New Companies Act


After three years of delays, the new Companies Act became effective on May 1. It aims to align our law with global laws, make the law comprehensive, easy to interpret and use.

Note:This is new legislation and there’s a lot to digest here! Speak to us, your CA(SA) if you have any questions.


If it is a company, then the requirement for an audit is determined by its “Public Interest Score”. The score is determined as follows:

  • One point for each employee (you must take the average number of employees you had during the financial year)
  • One point for each R1 million or part thereof of turnover
  • One point for every R1 million of third party liabilities or part thereof
  • One point for every shareholder (and anyone else with a direct or indirect “beneficial interest” in the issued shares and other securities).

If the score is 350 or more then the Act requires an audit be done. If you score 100-349 points and your financials are prepared by your staff an audit is required. If the financials are prepared by an independent party then an independent review needs to be completed (must be done by a CA(SA)). If you score less than 100 points an independent review still needs to be done, but in this case an independent review can be done by a person entitled to sign Close Corporation financial statements.

The exception to the above rules is that, where the company’s shareholders are all directors, no independent review is required.

Note: the Minister has, in Regulations, provided that your company, must – regardless of other factors – be audited in certain cases: for example, where it holds assets in a fiduciary capacity “for persons who are not related to the company” of more than R5 million, as the primary activity in the ordinary course of business.

Consider this!

  • Many companies that score less than 350 points may still decide an audit is necessary, for various reasons e.g. outside shareholders or banks.
  • It would be prudent for these businesses to elect for a voluntary audit. This is because there is considerable administration workload in a statutory audit, such as setting up an audit committee.
  • As the legislation stands, the public interest score must be calculated each year. If you are close to the threshold requiring an audit, it would be cost-effective to continue to have an audit.
  • Think carefully if your business only requires a limited review. An audit opinion adds to your organisation’s credibility in the eyes of your important stakeholders, like bankers, creditors and SARS. You will be charged for a limited review, so it is important to weigh up the cost benefit of an audit versus a limited review.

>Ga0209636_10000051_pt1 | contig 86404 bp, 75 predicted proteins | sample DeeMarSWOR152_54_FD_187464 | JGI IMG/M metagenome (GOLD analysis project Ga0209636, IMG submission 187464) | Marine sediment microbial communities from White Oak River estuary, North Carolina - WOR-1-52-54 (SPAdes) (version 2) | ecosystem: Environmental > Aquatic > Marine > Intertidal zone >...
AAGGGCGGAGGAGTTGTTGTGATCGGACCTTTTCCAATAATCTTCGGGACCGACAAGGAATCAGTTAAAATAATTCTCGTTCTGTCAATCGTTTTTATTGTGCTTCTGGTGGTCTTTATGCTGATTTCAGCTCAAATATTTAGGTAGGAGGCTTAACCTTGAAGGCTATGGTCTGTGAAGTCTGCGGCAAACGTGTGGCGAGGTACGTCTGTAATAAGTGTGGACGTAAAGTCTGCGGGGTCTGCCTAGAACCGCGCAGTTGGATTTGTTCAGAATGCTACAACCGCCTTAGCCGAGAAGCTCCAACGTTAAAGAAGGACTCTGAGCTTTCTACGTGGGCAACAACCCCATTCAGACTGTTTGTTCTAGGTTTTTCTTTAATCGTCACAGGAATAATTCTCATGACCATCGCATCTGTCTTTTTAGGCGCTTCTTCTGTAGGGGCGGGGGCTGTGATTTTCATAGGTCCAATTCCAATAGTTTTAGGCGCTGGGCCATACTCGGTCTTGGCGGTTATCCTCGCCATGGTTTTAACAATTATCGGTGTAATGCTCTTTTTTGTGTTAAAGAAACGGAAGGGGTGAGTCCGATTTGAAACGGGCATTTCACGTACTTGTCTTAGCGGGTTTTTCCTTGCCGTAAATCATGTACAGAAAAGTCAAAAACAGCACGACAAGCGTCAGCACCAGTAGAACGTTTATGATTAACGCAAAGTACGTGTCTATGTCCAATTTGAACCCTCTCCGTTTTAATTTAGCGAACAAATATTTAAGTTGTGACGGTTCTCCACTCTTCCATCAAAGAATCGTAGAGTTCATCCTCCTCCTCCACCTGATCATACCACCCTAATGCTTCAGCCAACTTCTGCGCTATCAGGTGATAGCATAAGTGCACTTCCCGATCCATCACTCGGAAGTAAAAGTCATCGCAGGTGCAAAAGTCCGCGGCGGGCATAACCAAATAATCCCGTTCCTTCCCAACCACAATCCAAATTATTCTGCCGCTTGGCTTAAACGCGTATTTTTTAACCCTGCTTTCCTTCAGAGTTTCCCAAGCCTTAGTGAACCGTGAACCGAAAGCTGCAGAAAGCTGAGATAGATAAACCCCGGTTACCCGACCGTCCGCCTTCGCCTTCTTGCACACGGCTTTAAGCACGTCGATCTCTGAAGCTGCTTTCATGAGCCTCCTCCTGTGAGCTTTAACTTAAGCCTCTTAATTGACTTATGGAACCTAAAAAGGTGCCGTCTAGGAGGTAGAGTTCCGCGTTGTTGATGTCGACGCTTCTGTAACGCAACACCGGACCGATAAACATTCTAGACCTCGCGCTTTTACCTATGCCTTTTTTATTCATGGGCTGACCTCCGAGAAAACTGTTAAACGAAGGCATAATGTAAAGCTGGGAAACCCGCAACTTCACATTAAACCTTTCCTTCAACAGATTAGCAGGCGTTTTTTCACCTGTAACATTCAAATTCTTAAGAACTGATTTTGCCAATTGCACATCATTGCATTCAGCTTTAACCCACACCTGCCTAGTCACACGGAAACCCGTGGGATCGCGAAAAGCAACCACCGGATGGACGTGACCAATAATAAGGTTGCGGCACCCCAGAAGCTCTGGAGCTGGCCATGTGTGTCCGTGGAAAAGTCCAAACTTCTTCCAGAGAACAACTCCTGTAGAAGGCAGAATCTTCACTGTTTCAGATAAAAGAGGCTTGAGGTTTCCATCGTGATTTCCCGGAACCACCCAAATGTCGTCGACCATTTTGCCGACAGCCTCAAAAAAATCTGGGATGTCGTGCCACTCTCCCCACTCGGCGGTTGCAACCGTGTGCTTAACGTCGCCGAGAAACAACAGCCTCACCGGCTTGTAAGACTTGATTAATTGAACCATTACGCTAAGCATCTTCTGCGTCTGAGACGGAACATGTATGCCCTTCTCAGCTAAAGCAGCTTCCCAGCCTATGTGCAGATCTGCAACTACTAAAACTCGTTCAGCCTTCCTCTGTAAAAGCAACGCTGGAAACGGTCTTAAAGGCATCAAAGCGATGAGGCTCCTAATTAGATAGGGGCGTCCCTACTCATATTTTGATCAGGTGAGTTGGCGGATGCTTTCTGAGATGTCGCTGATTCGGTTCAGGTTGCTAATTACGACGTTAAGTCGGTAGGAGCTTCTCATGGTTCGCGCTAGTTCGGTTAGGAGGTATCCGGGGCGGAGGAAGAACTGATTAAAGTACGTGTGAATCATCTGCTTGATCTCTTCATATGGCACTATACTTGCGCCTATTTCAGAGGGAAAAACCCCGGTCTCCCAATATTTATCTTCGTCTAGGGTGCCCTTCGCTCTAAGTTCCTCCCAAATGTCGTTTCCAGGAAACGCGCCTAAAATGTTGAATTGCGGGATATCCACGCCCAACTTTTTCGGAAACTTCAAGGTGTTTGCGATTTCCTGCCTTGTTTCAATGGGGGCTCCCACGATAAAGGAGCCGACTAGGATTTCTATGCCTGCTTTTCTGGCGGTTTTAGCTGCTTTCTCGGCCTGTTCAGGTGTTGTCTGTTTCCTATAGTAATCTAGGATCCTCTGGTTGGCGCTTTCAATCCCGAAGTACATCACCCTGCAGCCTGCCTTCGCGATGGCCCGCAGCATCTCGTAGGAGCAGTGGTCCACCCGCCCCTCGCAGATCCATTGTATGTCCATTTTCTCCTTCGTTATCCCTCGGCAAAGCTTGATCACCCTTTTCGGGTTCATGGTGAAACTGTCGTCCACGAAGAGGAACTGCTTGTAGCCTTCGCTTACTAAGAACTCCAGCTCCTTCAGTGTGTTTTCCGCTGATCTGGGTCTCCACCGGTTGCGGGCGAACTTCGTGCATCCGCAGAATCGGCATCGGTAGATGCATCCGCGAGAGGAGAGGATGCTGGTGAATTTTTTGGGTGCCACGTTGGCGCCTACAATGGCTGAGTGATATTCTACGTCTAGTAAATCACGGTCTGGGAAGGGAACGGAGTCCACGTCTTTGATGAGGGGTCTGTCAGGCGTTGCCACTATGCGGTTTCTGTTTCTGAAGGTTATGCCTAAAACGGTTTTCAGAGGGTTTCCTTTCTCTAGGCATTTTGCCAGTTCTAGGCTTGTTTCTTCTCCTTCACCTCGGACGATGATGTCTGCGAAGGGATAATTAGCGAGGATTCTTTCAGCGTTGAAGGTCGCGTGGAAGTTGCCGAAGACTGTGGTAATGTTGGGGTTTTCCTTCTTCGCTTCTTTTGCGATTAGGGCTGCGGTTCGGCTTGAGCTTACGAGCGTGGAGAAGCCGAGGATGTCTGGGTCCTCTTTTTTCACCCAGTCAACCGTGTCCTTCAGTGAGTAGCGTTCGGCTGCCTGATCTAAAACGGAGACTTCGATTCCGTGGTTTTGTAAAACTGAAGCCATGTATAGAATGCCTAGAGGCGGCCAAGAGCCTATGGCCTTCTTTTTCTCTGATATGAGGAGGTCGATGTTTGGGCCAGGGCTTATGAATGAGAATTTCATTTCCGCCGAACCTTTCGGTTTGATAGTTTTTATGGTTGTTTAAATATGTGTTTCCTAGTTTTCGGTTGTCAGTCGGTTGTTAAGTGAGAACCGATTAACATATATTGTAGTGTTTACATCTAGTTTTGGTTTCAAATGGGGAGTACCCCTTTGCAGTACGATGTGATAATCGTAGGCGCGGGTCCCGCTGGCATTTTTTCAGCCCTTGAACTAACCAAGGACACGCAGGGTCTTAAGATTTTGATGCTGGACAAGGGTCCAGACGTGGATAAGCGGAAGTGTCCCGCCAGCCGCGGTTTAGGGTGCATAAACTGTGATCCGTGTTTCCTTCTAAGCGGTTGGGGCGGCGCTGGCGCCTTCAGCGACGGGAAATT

No new CCs can now be registered but current CCs can trade until they are either wound up, cease trading or convert to a company. The reason for no more CCs being registered is that all the advantages that CCs had can now be found in private companies.

CCs are subject to the “Public Interest Score” (see above). Thus, if CCs qualify they need to have an audit or independent review done.

Note that CCs will still need to have an accounting officer per the Close Corporations Act in addition to an auditor or reviewer as required by the “Public Interest Score”.

The exemption applicable to companies where all shareholders/members are directors also applies to close corporations. The Regulations may still require that an audit or limited review be done (see note above) and, if the CC has more than 350 points, an audit needs to be done anyway.

Consider this!

  • If you are a member of a close corporation and are no longer active in the business, it may be a good option to switch the business to a company. In a company you can be a shareholder and not a director and enjoy the benefits of greater limited liability.
  • If you are still active in the business, bear in mind that more than 90% of businesses operate as CCs, underlining how simple they are to use. So unless there is a good commercial reason, think carefully if you plan to convert to a company, as once you have changed there is no going back!


Your financial statements will still be subject to financial reporting standards as laid down by the Act. In the case of companies with 100 points or less, there will be no change. Ask your accountant for details of standards applicable to companies with over 100 points.


The Act makes provision for a two year window to change the memorandum and articles of association to a memorandum of incorporation (MOI).

Consider this!

  • One area to take note of is shareholder agreements. These cannot conflict with the new Act or the MOI and thus may need to be amended.